This is becoming a sort of tradition, isn’t it? We’re a week into 20biteen’s Pride Month 🏳️🌈 which means it’s time once again for a recommendations post dedicated to lgbtqa+ fiction. This year I thought I’d do something a little different: you might have seen #imreadingqueer and the tbr … well, because of that, I’ll be splitting the recommendations in two.
This first part will, admittedly, have a lot of books that have appeared on 2018’s recommendation list. It will also have some new ones. The list at the end of this month will have new-to-me-books that I only just read this month, and ones recommended by … *drum roll* YOU!
I want YOU to drop me a message, a comment, a tweet, etc, all about your lgbtq+ recommendations! You can be anonymous, or you can drop your social handle so I can credit you with the rec. I’ll likely be posting the second part towards the end of the month, so you have until then!
But, without further adieu, lets get onto the books in part one.
aristotle and dante discover the secrets of the universe // benjamin alire saenz
Aristotle Mendoza is an angry teen with a brother in prison. Dante Quintana is a know-it-all who has an unusual way of looking at the world. When the two meet at the swimming pool, they seem to have nothing in common. But as the loners start spending time together, they discover that they share a special friendship—the kind that changes lives and lasts a lifetime. And it is through this friendship that Ari and Dante will learn the most important truths about themselves and the kind of people they want to be.
I really can’t go without recommending a book that coincided with me accepting my sexuality now, can I? I always find that this one is best read in the summer … that might be because it’s mostly set over the course of a few summers in the 1980s. Ari and Dante is one of those books that’s character over plot in regards to what drives the narrative, all wrapped in in lyrical prose. Please do note that there is homophobia, both outward (an attack) and internalised.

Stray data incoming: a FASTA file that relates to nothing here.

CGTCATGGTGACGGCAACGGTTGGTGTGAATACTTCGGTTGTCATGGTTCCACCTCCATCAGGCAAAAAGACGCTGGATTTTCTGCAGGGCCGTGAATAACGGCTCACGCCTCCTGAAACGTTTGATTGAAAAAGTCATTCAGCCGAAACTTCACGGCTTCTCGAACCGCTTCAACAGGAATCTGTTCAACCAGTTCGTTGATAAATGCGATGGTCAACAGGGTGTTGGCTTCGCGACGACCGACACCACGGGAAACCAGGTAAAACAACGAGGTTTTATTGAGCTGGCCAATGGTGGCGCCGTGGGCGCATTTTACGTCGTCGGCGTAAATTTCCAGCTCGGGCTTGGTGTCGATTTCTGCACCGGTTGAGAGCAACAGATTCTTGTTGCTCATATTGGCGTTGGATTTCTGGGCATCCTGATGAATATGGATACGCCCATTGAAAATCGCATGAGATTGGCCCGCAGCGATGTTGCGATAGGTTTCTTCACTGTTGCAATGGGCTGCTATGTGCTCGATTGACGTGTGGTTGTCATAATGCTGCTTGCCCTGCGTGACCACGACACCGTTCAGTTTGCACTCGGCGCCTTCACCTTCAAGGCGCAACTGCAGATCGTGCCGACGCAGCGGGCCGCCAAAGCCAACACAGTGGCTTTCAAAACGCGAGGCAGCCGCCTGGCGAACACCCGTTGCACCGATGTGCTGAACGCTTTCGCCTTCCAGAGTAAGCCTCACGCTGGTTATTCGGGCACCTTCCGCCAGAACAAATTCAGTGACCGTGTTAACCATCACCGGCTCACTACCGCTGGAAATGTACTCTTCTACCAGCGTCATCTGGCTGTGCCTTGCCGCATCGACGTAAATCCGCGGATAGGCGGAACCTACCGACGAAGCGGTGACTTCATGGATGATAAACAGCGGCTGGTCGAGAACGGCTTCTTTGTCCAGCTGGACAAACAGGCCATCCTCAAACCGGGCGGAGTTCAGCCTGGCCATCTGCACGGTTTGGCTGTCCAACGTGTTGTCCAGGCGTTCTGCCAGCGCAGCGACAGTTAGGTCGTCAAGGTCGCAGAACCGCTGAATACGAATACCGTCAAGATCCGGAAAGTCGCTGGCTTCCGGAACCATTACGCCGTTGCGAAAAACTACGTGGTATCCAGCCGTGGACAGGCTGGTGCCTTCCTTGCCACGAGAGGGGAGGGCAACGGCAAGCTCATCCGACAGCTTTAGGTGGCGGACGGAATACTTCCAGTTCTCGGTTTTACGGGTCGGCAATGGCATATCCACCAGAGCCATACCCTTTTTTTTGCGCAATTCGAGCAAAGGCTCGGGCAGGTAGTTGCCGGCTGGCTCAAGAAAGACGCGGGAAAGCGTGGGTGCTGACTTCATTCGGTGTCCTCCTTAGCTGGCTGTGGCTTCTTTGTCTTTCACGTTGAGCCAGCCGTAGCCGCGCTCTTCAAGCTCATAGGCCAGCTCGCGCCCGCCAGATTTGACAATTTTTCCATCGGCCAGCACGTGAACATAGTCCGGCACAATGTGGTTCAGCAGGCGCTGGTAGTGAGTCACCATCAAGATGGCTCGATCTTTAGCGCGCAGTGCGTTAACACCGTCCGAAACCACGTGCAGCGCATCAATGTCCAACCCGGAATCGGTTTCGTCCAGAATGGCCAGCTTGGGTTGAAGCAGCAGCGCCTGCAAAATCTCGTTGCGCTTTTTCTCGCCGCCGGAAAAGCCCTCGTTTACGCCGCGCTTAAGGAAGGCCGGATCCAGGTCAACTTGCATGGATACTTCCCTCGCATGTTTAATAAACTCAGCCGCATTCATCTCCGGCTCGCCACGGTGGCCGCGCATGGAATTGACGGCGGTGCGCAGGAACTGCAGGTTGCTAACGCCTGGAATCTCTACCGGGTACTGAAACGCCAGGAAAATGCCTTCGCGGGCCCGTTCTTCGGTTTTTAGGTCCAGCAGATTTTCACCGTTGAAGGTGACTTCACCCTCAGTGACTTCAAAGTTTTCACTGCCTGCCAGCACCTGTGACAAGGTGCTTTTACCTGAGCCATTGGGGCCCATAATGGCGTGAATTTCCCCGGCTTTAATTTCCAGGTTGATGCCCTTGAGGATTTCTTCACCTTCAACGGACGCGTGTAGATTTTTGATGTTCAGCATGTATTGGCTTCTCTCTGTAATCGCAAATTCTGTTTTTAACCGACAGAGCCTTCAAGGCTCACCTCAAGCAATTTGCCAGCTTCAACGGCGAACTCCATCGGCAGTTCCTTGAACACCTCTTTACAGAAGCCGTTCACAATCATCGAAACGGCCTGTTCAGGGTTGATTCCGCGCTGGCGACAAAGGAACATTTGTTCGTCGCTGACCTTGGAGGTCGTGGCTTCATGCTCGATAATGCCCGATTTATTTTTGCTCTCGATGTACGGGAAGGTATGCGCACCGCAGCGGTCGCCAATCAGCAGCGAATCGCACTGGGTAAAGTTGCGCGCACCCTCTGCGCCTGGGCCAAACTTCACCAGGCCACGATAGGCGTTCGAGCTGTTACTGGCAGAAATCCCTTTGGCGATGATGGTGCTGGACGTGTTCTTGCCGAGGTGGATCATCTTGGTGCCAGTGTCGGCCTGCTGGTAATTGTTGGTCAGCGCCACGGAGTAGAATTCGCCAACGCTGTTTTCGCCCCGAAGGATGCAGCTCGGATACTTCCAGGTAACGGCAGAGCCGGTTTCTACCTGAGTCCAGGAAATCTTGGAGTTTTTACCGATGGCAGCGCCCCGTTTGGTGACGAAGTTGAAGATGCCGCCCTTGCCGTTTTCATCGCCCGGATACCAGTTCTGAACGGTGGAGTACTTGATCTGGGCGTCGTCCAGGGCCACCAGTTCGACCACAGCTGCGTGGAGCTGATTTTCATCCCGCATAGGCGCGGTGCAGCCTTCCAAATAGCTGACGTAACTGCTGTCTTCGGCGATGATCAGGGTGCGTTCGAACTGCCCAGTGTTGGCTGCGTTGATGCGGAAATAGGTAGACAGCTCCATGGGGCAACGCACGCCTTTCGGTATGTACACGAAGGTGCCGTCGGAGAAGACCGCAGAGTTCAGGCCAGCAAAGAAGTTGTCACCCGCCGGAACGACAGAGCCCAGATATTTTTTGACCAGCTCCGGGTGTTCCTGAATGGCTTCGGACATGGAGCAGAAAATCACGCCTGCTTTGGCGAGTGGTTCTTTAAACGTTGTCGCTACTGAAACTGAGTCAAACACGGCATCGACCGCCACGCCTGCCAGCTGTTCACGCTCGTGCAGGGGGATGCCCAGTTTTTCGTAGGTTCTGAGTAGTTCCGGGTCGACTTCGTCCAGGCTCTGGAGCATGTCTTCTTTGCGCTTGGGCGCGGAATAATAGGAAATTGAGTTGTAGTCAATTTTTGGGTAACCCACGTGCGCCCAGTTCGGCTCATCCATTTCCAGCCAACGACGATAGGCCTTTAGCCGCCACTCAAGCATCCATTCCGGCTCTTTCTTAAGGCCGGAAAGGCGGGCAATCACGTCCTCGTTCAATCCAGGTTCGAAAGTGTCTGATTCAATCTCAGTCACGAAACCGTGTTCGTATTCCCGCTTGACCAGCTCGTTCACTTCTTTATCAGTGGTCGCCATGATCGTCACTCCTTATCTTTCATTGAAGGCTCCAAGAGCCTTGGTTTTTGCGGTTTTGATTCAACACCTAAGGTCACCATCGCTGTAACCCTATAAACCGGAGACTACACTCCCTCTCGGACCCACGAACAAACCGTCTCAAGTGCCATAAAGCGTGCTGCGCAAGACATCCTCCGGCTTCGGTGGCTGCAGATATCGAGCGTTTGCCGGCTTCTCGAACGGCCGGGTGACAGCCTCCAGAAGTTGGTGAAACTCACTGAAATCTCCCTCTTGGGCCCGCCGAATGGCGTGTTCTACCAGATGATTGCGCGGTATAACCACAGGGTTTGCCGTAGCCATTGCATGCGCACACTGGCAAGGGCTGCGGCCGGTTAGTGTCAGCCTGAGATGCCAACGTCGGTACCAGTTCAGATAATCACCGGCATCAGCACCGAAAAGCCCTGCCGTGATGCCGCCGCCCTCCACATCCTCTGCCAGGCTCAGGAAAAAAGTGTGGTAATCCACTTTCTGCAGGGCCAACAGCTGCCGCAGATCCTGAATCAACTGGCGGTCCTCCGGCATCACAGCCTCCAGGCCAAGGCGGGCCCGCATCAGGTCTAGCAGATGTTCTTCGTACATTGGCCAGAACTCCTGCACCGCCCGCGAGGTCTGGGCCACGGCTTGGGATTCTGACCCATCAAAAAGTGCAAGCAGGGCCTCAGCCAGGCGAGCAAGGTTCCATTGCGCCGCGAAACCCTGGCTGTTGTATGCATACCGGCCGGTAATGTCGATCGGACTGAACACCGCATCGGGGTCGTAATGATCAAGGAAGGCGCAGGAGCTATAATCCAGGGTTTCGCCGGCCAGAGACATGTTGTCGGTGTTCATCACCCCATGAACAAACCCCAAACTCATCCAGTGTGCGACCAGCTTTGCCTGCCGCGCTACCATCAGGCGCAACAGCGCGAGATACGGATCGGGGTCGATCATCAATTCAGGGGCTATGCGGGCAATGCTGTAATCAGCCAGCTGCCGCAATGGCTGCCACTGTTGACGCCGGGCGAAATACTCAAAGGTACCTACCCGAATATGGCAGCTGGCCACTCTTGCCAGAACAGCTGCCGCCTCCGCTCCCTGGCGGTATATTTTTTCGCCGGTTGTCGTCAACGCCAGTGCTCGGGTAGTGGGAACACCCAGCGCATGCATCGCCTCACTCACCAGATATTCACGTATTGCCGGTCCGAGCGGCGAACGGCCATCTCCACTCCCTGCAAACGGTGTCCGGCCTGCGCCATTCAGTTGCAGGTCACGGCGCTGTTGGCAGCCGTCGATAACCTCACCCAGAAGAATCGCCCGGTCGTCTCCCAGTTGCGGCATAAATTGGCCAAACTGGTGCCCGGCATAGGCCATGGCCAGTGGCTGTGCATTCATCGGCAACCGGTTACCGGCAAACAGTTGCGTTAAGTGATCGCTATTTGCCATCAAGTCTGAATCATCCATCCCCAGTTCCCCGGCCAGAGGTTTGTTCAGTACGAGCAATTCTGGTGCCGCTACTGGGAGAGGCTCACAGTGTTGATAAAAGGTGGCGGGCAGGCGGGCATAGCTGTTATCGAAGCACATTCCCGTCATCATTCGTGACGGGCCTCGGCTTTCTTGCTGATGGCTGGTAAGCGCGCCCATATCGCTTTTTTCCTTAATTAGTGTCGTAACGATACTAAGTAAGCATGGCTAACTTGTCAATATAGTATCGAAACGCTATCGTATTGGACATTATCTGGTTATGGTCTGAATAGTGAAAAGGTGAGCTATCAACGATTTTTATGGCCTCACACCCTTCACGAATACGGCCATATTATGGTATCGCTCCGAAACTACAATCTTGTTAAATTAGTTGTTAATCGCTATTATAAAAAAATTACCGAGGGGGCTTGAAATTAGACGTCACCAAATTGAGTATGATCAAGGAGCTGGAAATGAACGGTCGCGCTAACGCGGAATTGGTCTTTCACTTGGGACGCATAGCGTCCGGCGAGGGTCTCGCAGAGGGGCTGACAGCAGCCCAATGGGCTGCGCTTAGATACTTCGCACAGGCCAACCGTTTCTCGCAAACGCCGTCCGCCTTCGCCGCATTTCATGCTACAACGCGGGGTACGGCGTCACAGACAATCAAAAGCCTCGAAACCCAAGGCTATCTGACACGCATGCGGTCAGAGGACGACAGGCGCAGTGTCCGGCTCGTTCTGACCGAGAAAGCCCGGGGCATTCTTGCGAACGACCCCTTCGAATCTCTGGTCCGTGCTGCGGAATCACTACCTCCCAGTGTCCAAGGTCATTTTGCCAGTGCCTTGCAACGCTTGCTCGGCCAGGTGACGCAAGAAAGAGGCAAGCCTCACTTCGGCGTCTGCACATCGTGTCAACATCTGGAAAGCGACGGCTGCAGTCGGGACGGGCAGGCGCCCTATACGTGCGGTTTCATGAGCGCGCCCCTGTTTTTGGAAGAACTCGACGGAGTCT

come close // sappho
‘Yes, we did many things, then – all Beautiful …’ Lyrical, powerful poems about love, sexuality, sun-soaked Greece and the gods.
If we’re talking about og lgbtq+ writers, we can’t really get more og than Sappho. And yes, Sappho is where ‘sapphic’ comes from; she also lived on Lesbos. You can see the correlations. A Penguin Little Black Classic, this is a condensed edition of Sappho’s fragmented poetry. I think it’s around ninety-six pages, and so is one of those that can easily be read in an hour. It’s pains me that most of Sappho’s work exists only in fragments, especially when we consider that she was a prolific poet that composed – approximately – 10,000 lines. Come Close is a beautiful way to introduce yourself to Sappho’s writing, split into a number of sections.
heartstopper // alice oseman
Boy meets boy. Boys become friends. Boys fall in love. Charlie and Nick attend the same school, but they’ve never met .. until one day they’re made to sit together. Soon enough they become friends, and Charlie finds himself falling (hard) for Nick, even though he thinks he doesn’t have a chance. Love, however, works in mysterious and surprising ways, and Nick is more interested in Charlie than either of them realised. Heartstopper is a graphic novel about love, friendship, mental illness and loyalty.
I’ve read Heartstopper twice now, and I can safely say that it’s one I’m never going to stop recommending it. This is a book that is perfect to curl up with, especially on an overcast day with a hot drink. Volume one both lifted my heart and broke it – that cliffhanger!! – so it’s a good thing that volume two has a July release date! Heartstopper is my first Alice Oseman book, though I now own all of them in anticipation of reading them ahead of meeting her at YALC!!!
leah on the offbeat // becky albertalli
An anomaly in her friend group, she’s the only child of a young, single mom, and her life is decidedly less privileged. She loves to draw but is too self-conscious to show it. And even though her mom knows she’s bisexual, she hasn’t mustered the courage to tell her friends—not even her openly gay BFF, Simon. So Leah really doesn’t know what to do when her rock-solid friend group starts to fracture in unexpected ways, and she realizes she might love one of them more than she ever intended.
If you’re looking for an easy-read YA, Leah on the Offbeat is a solid choice. The sequel to Simon Vs the Homo Sapiens Agenda (or Love, Simon if you have the film tie-in), as the synopsis states this follows Leah and her journey at the end of high school. I’ve only read this once, last year in its release week, so I actually cannot remember much outside of prom drama and f/f romance. You know, high school stuff.
lord of the butterflies // andrea gibson
In Andrea Gibson’s latest collection, they continue their artful and nuanced looks at gender, romance, loss, and family. Each emotion here is deft and delicate, resting inside of imagery heavy enough to sink the heart, while giving the body wings to soar.